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Published in: Journal of Business Ethics 1/2022

02-03-2021 | Original Paper

Feeling Competitiveness or Empathy Towards Negotiation Counterparts Mitigates Sex Differences in Lying

Authors: Jason R. Pierce, Leigh Thompson

Published in: Journal of Business Ethics | Issue 1/2022

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Abstract

Men typically express more willingness than women to perpetrate fraudulent acts like lying in negotiations. However, women express just as much willingness in some cases. We develop and test a theory to explain these mixed findings. Specifically, we hypothesize that situational cues that bring about competitive or empathic feelings mitigate sex differences in lying to negotiation counterparts. Results from four experiments confirm our hypotheses. Experiment 1 showed that men and women express equal willingness to lie when negotiating with counterparts toward whom they felt either great competitiveness or empathy. Experiment 2 extended these results by confirming that men only express more willingness to lie absent competitive or empathic feelings towards a counterpart. Experiments 3 and 4 demonstrated that inducing competitive or empathic feelings toward a counterpart eliminated sex differences in lying by leading women to lie more and men to lie less, respectively. Overall, our results suggest that the extent to which negotiators experience competitive or empathic feelings play important roles in whether sex differences in lying in negotiations emerge.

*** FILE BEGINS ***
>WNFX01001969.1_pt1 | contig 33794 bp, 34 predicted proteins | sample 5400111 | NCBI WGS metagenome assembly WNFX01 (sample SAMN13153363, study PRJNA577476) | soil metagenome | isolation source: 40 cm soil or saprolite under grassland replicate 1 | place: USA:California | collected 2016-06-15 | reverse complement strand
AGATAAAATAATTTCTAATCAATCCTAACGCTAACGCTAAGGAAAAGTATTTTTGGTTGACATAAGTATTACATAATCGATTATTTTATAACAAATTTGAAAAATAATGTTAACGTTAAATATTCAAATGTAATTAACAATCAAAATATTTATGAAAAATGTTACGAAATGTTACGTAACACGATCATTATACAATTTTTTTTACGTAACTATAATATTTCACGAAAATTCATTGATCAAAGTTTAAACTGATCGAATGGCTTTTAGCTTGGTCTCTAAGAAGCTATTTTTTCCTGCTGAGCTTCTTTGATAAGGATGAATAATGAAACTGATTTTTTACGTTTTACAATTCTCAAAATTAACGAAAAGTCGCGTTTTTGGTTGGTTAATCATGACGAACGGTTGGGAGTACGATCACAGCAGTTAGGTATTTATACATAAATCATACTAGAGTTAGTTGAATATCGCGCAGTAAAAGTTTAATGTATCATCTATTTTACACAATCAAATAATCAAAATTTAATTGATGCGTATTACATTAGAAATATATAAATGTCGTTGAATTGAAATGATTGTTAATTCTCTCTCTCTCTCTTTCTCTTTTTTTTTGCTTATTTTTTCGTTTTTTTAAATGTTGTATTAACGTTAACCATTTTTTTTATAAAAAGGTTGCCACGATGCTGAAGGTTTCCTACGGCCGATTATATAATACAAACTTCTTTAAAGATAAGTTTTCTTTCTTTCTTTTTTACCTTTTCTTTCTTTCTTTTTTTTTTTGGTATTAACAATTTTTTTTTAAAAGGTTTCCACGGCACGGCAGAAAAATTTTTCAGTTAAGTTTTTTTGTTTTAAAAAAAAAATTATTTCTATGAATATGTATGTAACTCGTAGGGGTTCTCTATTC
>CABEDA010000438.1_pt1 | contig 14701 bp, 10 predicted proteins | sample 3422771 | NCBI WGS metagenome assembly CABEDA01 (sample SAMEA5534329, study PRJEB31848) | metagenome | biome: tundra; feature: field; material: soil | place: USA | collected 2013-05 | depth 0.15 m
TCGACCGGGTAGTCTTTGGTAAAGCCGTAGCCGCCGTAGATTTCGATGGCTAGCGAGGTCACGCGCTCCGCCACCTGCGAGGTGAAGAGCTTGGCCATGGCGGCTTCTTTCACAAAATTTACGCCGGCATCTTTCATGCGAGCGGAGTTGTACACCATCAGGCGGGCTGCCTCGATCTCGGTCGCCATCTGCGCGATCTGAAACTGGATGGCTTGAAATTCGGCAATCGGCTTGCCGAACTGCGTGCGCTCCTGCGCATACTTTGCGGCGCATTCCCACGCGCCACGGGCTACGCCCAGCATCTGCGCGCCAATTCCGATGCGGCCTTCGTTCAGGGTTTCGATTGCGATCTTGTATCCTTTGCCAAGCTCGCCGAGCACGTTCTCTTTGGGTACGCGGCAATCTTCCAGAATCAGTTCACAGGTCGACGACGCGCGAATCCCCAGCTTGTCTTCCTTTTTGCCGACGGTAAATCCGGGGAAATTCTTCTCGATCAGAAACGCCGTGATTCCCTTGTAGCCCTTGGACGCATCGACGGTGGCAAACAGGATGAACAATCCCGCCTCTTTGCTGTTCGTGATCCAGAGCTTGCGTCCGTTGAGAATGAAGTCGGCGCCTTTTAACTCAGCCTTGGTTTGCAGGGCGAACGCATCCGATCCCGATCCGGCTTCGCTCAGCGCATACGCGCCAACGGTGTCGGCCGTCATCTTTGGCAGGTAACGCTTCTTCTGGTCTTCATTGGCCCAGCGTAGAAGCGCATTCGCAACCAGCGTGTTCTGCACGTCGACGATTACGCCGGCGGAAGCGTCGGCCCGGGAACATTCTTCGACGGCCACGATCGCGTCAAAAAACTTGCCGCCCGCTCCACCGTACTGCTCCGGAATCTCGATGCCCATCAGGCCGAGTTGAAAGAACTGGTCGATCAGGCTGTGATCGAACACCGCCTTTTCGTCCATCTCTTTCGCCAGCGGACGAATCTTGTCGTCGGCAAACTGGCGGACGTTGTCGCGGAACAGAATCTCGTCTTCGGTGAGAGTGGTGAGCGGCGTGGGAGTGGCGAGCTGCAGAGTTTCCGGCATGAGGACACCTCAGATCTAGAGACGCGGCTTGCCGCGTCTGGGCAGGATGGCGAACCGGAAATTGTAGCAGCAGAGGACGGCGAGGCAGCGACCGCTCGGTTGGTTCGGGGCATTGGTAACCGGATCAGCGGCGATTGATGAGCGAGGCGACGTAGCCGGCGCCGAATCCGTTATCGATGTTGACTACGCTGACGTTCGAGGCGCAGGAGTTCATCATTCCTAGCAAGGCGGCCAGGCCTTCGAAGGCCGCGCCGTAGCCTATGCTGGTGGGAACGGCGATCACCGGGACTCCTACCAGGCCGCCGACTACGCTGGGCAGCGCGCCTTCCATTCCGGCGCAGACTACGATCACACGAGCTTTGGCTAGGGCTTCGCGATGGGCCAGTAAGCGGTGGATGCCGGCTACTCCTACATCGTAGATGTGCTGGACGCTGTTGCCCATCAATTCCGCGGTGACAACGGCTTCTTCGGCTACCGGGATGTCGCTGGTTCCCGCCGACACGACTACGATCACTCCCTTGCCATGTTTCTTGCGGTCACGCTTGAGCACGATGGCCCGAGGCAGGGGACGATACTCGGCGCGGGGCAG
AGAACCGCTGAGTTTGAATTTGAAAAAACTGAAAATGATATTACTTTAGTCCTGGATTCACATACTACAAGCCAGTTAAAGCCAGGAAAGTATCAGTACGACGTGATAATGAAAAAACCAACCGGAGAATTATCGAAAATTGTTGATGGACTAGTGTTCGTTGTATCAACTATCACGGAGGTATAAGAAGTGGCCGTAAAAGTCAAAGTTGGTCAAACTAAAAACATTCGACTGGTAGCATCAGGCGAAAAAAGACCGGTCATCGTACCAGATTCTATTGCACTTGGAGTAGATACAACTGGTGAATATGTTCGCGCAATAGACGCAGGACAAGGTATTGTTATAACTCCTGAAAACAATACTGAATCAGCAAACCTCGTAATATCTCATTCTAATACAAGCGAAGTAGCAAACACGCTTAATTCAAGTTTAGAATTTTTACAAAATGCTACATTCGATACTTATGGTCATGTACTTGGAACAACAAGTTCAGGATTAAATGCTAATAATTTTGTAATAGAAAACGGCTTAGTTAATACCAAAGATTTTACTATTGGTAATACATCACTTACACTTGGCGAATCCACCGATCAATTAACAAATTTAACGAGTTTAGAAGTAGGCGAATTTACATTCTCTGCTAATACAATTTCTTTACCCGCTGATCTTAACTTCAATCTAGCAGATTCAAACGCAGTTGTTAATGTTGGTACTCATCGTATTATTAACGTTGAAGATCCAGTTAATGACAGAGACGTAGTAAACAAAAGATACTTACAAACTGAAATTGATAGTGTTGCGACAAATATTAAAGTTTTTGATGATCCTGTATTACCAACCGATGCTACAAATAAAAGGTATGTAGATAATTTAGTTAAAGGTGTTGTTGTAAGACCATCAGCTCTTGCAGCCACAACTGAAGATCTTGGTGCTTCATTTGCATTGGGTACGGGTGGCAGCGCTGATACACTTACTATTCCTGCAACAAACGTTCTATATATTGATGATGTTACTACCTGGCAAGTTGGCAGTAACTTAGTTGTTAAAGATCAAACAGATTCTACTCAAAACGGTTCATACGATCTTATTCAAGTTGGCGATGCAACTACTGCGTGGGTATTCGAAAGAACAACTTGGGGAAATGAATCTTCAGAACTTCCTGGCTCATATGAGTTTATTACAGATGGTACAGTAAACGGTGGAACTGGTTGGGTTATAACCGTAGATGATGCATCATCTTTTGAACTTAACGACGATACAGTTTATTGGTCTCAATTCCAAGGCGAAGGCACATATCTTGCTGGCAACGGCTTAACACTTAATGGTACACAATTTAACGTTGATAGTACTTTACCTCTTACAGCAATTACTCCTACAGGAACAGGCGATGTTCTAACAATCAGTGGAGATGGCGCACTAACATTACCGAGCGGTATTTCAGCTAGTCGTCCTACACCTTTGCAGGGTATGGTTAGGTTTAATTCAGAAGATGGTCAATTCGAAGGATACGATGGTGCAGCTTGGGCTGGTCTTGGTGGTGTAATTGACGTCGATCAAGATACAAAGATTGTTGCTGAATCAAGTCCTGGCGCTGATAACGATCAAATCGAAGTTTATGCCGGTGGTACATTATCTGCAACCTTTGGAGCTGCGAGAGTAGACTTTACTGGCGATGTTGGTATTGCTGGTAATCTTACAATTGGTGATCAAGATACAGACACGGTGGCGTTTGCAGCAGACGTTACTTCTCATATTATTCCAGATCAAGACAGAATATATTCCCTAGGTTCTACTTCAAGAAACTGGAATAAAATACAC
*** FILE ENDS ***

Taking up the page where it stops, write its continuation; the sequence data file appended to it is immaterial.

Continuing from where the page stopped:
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Metadata
Title
Feeling Competitiveness or Empathy Towards Negotiation Counterparts Mitigates Sex Differences in Lying
Authors
Jason R. Pierce
Leigh Thompson
Publication date
02-03-2021
Publisher
Springer Netherlands
Published in
Journal of Business Ethics / Issue 1/2022
Print ISSN: 0167-4544
Electronic ISSN: 1573-0697
DOI
https://doi.org/10.1007/s10551-021-04776-6

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